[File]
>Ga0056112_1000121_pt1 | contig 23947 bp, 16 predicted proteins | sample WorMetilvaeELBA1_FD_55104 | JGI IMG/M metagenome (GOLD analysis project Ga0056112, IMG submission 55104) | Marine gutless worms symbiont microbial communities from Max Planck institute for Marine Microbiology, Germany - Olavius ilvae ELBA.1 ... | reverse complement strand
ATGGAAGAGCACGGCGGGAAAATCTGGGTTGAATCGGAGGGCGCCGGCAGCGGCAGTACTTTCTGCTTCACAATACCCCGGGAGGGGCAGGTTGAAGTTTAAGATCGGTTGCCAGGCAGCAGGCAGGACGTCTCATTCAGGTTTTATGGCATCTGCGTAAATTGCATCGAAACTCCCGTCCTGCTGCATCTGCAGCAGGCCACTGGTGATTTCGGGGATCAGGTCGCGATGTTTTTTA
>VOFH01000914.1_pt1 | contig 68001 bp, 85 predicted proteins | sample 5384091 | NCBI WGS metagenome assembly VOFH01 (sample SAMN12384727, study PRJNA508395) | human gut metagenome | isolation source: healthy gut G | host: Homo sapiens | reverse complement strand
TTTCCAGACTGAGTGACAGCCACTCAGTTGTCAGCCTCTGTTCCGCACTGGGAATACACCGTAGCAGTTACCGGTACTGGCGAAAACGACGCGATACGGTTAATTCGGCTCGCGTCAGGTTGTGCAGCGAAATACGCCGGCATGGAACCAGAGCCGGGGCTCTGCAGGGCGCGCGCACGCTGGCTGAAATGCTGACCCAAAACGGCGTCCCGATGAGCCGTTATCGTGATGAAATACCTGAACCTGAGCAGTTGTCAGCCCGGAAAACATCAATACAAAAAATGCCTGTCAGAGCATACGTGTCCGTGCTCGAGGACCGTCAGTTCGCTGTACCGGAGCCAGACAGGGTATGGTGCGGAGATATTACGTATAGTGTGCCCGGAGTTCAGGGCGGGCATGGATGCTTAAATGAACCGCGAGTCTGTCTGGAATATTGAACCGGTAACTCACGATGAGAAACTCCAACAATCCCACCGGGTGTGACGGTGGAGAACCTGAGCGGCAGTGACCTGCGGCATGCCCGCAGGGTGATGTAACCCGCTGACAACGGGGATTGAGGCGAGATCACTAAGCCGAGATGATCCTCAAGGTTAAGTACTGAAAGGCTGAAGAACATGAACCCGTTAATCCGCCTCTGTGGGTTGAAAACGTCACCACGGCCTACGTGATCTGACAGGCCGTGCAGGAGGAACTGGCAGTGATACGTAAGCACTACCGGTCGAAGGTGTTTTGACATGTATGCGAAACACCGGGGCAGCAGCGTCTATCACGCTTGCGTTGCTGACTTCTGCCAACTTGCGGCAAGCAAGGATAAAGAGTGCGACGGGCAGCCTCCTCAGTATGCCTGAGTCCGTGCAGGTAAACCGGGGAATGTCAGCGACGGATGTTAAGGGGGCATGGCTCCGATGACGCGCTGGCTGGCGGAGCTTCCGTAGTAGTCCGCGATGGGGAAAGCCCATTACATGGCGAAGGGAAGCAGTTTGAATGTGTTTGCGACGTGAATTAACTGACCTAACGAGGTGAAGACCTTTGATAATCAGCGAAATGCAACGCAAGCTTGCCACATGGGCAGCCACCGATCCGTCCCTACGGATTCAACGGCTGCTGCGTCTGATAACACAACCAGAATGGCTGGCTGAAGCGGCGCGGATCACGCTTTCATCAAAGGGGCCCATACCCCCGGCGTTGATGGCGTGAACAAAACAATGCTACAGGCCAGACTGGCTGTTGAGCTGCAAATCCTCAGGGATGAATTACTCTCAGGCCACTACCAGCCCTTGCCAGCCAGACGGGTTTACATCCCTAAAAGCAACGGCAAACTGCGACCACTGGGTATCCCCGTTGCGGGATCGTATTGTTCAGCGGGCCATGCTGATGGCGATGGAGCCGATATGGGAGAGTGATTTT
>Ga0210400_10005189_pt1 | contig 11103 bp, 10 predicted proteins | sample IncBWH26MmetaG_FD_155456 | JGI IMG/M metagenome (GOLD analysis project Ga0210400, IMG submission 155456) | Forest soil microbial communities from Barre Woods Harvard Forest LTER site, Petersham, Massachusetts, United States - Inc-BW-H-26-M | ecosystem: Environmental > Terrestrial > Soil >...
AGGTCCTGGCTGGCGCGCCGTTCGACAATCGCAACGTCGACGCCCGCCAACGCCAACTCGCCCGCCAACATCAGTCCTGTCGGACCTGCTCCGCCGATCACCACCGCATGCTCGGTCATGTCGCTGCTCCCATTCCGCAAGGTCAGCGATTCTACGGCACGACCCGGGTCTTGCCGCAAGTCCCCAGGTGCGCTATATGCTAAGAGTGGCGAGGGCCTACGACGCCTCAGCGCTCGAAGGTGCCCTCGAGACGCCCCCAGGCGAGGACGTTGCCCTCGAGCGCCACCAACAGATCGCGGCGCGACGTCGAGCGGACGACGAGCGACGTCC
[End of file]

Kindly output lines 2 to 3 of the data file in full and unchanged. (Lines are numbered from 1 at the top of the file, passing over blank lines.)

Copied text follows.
ATGGAAGAGCACGGCGGGAAAATCTGGGTTGAATCGGAGGGCGCCGGCAGCGGCAGTACTTTCTGCTTCACAATACCCCGGGAGGGGCAGGTTGAAGTTTAAGATCGGTTGCCAGGCAGCAGGCAGGACGTCTCATTCAGGTTTTATGGCATCTGCGTAAATTGCATCGAAACTCCCGTCCTGCTGCATCTGCAGCAGGCCACTGGTGATTTCGGGGATCAGGTCGCGATGTTTTTTA
>VOFH01000914.1_pt1 | contig 68001 bp, 85 predicted proteins | sample 5384091 | NCBI WGS metagenome assembly VOFH01 (sample SAMN12384727, study PRJNA508395) | human gut metagenome | isolation source: healthy gut G | host: Homo sapiens | reverse complement strand